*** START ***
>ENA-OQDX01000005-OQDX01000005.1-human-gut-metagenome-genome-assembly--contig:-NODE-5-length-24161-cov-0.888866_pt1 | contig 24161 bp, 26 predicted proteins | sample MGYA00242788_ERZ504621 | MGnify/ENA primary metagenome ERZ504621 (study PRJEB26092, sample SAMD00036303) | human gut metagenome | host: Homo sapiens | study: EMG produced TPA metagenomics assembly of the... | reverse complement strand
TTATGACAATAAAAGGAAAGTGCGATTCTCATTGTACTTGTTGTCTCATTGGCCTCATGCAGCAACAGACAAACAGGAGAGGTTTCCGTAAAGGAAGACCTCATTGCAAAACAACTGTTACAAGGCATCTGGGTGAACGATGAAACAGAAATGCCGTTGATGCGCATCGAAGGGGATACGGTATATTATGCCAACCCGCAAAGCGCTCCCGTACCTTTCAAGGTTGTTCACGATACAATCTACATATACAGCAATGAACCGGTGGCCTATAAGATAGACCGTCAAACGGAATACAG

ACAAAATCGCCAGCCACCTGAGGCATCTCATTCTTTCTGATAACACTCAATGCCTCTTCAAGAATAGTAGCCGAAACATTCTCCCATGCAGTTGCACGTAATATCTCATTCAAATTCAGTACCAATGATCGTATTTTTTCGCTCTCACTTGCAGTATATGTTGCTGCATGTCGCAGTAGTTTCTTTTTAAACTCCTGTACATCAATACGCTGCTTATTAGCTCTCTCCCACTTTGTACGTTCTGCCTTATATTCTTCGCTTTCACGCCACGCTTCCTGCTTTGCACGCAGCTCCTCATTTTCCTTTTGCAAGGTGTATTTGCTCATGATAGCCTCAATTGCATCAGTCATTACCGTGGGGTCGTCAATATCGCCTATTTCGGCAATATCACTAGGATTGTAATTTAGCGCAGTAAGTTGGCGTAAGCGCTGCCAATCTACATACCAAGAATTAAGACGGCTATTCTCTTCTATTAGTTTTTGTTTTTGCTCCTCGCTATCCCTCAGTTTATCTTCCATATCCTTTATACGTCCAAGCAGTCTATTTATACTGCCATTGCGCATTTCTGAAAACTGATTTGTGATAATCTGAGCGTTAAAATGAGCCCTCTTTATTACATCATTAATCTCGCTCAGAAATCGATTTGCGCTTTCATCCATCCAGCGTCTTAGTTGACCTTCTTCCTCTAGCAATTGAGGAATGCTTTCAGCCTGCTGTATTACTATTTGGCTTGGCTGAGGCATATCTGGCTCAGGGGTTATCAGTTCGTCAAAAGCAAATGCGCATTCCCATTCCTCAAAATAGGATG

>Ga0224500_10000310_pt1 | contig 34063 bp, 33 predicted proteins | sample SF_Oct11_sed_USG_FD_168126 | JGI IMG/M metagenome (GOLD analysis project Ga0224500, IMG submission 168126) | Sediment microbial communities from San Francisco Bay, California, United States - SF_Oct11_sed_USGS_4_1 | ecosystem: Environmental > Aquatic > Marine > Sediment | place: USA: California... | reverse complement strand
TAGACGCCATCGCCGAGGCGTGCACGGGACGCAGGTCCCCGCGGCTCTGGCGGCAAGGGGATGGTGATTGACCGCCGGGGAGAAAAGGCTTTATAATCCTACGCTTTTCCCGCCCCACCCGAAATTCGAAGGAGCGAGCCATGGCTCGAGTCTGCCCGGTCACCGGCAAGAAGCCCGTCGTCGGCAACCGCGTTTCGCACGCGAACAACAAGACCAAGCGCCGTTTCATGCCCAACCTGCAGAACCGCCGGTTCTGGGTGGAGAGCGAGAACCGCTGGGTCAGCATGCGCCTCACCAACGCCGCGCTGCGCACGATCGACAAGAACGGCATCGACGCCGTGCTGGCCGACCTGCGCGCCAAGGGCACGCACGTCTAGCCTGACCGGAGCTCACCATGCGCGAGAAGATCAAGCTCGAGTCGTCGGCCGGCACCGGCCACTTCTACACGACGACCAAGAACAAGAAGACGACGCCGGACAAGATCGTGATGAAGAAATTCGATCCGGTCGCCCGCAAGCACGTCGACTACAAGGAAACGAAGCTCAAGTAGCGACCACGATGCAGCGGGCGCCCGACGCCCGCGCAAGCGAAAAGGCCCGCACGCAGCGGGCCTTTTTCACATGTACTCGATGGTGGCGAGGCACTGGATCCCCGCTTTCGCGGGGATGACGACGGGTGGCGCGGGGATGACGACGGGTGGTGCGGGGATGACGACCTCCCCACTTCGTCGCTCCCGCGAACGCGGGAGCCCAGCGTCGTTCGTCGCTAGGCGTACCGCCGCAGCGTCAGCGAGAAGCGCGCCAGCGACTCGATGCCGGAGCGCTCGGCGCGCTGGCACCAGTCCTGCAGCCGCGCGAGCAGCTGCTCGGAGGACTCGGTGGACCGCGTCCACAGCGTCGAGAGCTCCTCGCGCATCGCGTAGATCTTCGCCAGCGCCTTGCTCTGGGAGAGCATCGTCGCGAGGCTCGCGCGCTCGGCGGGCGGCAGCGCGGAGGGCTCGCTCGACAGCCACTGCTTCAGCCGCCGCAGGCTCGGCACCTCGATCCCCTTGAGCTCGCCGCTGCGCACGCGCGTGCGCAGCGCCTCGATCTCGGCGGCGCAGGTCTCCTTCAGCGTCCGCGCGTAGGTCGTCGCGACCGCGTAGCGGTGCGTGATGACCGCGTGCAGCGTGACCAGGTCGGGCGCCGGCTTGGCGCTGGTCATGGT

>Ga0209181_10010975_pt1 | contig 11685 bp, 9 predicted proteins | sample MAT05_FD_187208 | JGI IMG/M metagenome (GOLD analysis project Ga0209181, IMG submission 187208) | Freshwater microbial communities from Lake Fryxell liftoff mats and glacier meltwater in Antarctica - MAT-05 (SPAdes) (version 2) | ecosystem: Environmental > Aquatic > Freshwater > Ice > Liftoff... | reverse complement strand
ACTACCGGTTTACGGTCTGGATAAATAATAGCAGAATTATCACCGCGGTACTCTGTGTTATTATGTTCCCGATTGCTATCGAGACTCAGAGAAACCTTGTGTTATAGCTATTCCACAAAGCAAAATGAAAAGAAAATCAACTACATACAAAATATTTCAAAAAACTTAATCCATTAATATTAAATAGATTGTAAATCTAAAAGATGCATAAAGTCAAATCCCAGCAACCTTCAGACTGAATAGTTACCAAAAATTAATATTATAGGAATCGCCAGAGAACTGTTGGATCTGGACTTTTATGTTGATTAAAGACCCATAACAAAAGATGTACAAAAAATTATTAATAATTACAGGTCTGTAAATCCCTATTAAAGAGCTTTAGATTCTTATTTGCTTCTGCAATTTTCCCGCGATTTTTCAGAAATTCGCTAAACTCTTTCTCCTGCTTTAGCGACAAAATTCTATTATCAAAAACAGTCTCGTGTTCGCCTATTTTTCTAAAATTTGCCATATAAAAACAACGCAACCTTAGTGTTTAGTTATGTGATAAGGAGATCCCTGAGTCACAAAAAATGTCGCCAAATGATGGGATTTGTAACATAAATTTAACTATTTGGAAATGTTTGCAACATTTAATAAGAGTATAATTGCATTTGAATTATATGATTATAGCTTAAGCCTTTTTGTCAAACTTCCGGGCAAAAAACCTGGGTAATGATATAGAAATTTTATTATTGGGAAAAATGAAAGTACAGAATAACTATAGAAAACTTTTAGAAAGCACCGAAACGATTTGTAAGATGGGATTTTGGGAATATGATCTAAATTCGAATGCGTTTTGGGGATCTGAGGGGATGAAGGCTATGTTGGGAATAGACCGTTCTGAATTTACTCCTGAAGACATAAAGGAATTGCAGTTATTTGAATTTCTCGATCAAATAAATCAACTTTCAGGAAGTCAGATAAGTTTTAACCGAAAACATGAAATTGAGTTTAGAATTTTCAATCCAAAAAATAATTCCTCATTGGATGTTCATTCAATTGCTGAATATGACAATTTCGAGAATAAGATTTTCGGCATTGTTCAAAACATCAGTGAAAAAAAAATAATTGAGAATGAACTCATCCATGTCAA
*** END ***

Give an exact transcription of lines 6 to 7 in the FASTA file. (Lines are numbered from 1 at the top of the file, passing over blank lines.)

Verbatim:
>Ga0209181_10010975_pt1 | contig 11685 bp, 9 predicted proteins | sample MAT05_FD_187208 | JGI IMG/M metagenome (GOLD analysis project Ga0209181, IMG submission 187208) | Freshwater microbial communities from Lake Fryxell liftoff mats and glacier meltwater in Antarctica - MAT-05 (SPAdes) (version 2) | ecosystem: Environmental > Aquatic > Freshwater > Ice > Liftoff... | reverse complement strand
ACTACCGGTTTACGGTCTGGATAAATAATAGCAGAATTATCACCGCGGTACTCTGTGTTATTATGTTCCCGATTGCTATCGAGACTCAGAGAAACCTTGTGTTATAGCTATTCCACAAAGCAAAATGAAAAGAAAATCAACTACATACAAAATATTTCAAAAAACTTAATCCATTAATATTAAATAGATTGTAAATCTAAAAGATGCATAAAGTCAAATCCCAGCAACCTTCAGACTGAATAGTTACCAAAAATTAATATTATAGGAATCGCCAGAGAACTGTTGGATCTGGACTTTTATGTTGATTAAAGACCCATAACAAAAGATGTACAAAAAATTATTAATAATTACAGGTCTGTAAATCCCTATTAAAGAGCTTTAGATTCTTATTTGCTTCTGCAATTTTCCCGCGATTTTTCAGAAATTCGCTAAACTCTTTCTCCTGCTTTAGCGACAAAATTCTATTATCAAAAACAGTCTCGTGTTCGCCTATTTTTCTAAAATTTGCCATATAAAAACAACGCAACCTTAGTGTTTAGTTATGTGATAAGGAGATCCCTGAGTCACAAAAAATGTCGCCAAATGATGGGATTTGTAACATAAATTTAACTATTTGGAAATGTTTGCAACATTTAATAAGAGTATAATTGCATTTGAATTATATGATTATAGCTTAAGCCTTTTTGTCAAACTTCCGGGCAAAAAACCTGGGTAATGATATAGAAATTTTATTATTGGGAAAAATGAAAGTACAGAATAACTATAGAAAACTTTTAGAAAGCACCGAAACGATTTGTAAGATGGGATTTTGGGAATATGATCTAAATTCGAATGCGTTTTGGGGATCTGAGGGGATGAAGGCTATGTTGGGAATAGACCGTTCTGAATTTACTCCTGAAGACATAAAGGAATTGCAGTTATTTGAATTTCTCGATCAAATAAATCAACTTTCAGGAAGTCAGATAAGTTTTAACCGAAAACATGAAATTGAGTTTAGAATTTTCAATCCAAAAAATAATTCCTCATTGGATGTTCATTCAATTGCTGAATATGACAATTTCGAGAATAAGATTTTCGGCATTGTTCAAAACATCAGTGAAAAAAAAATAATTGAGAATGAACTCATCCATGTCAA